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Cane toads lack physiological enhancements for dispersal at the invasive front in Northern Australia

Tracy, Christopher R., Christian, Keith A., Baldwin, John and Phillips, Ben L. (2011). Cane toads lack physiological enhancements for dispersal at the invasive front in Northern Australia. Biology Open,1:37-42.

Document type: Journal Article
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IRMA ID 82057923xPUB75
Title Cane toads lack physiological enhancements for dispersal at the invasive front in Northern Australia
Author Tracy, Christopher R.
Christian, Keith A.
Baldwin, John
Phillips, Ben L.
Journal Name Biology Open
Publication Date 2011
Volume Number 1
ISSN 2046-6390   (check CDU catalogue  open catalogue search in new window)
Start Page 37
End Page 42
Total Pages 6
Place of Publication United Kingdom
Publisher The Company of Biologists
HERDC Category C1 - Journal Article (DEST)
Abstract Many invasive species have evolved behavioural and morphological characteristics that facilitate their dispersal into new areas, but it is unclear how selection on this level of the phenotype filters through to the underlying physiology. Cane toads have been dispersing westward across northern tropical Australia for more than 70 years. Previous studies of cane toads at the invasive front have identified several behavioural, morphological and locomotory characteristics that have evolved to facilitate dispersal of toads. We assessed a range of physiological characteristics associated with locomotory abilities in toads from the long-established, east coast of Australia, from the invasive front, and from a site in between these locations. We measured time to exhaustion and respiratory gases of toads exercising on a treadmill, time to recovery from exhaustion, blood properties (lactate, haematocrit, haemoglobin, red blood cell count, blood cell volume), and muscle properties associated with locomotion (activities of the enzymes citrate synthase and lactate dehydrogenase, and pH buffering capacity). None of the measured physiological parameters supported the hypothesis that toads from the invasive front possess physiological adaptations that facilitate dispersal compared to toads from areas colonised in the past. The strongest difference among the three groups of toads, time to exhaustion, showed exactly the opposite trend; toads from the long-established populations in the east coast had the longest time to exhaustion. Successful colonisers can employ many characteristics to facilitate their dispersal, so the extent to which behaviour, morphology and physiology co-evolve remains an interesting question. However, in the present case at least, behavioural adaptations do not appear to have altered the organism’s underlying physiology.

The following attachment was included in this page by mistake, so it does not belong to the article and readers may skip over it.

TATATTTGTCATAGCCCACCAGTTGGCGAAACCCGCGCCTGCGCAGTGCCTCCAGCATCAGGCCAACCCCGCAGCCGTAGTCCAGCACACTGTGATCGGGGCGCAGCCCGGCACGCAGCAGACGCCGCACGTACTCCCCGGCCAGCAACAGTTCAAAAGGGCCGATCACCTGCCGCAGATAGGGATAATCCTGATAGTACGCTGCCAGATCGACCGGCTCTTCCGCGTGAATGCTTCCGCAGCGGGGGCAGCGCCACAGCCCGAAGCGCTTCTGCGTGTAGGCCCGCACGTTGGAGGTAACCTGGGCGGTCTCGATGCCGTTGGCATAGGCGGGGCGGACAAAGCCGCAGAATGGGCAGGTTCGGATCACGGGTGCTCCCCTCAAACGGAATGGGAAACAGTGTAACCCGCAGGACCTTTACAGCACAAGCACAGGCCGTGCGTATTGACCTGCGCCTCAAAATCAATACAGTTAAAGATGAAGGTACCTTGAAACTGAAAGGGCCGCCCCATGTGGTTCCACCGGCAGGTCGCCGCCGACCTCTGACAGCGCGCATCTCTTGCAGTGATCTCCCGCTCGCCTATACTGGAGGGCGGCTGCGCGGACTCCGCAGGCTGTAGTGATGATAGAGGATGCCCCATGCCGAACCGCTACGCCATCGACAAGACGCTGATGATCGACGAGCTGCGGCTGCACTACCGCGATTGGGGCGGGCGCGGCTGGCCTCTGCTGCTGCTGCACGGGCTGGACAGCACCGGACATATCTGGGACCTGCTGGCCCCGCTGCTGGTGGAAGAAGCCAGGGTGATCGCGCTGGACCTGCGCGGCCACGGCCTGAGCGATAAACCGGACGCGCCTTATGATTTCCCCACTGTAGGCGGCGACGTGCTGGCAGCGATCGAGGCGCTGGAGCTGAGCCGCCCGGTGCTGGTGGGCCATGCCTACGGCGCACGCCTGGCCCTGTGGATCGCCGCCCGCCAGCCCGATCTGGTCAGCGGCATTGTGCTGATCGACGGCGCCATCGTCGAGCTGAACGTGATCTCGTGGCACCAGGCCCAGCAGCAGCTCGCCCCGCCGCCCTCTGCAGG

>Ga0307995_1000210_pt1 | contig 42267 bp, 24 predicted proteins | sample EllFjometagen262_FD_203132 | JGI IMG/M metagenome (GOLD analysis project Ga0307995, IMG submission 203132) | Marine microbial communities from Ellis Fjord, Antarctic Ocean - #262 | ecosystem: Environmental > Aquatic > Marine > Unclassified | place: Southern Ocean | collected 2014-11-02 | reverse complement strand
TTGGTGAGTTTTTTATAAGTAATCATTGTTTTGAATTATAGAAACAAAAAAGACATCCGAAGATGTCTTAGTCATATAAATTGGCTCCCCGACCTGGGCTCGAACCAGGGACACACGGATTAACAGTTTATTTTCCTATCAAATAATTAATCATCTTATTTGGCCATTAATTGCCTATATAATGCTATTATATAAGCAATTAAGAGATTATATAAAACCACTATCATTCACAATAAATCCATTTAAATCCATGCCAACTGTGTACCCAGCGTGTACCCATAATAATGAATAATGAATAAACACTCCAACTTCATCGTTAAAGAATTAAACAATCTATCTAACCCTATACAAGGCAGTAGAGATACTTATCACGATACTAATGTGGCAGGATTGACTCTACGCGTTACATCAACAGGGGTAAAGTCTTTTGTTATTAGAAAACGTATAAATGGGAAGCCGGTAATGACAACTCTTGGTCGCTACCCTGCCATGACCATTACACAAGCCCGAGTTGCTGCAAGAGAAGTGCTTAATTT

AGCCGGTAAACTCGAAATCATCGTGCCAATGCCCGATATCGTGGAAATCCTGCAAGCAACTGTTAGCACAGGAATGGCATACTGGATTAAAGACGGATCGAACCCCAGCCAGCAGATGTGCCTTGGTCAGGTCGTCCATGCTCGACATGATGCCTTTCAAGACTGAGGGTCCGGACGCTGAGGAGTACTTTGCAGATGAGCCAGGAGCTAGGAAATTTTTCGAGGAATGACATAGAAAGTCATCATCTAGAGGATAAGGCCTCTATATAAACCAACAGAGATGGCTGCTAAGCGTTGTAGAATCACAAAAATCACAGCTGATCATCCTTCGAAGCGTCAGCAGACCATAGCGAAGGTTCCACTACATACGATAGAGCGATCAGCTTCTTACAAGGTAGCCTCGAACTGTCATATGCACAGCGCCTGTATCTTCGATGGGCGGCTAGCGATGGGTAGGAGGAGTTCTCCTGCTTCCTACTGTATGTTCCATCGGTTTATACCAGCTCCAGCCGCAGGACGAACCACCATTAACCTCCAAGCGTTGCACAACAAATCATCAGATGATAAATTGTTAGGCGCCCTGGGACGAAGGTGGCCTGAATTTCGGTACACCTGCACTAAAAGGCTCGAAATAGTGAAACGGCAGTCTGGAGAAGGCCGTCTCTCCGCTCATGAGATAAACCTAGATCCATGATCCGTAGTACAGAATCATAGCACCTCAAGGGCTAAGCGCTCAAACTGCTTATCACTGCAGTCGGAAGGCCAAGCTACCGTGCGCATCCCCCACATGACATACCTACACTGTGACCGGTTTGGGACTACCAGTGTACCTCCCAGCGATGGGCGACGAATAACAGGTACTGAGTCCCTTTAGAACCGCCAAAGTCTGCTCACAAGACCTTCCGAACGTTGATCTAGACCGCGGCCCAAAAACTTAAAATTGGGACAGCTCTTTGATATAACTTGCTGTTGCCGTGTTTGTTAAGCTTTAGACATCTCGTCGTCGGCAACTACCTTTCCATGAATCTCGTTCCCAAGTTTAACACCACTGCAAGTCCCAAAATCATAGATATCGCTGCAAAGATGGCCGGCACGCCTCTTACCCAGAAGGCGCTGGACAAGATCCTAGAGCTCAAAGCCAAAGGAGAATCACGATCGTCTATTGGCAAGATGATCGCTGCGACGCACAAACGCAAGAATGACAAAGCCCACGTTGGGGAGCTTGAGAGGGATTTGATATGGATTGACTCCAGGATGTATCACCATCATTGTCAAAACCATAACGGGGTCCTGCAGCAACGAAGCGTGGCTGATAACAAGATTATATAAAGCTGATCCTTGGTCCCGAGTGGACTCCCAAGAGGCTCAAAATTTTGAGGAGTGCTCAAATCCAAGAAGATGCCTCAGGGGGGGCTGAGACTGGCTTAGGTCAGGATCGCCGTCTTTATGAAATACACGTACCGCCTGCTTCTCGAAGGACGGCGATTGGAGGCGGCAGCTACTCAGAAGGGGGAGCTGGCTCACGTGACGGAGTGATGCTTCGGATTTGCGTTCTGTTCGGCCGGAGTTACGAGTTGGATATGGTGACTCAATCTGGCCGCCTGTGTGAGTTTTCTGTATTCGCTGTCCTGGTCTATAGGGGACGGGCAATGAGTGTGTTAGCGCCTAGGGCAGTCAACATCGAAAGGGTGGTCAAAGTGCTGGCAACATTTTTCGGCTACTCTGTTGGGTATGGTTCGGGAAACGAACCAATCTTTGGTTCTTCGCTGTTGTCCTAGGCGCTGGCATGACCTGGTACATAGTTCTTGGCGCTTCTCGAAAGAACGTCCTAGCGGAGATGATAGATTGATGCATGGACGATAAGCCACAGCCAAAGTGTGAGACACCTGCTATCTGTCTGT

Keywords anura
Bufo marinus
cane toads
dispersal
endurance
invasive species
locomotion
Rhinella marina
DOI http://dx.doi.org/10.1242/bio.2011024   (check subscription with CDU E-Gateway service for CDU Staff and Students  check subscription with CDU E-Gateway in new window)


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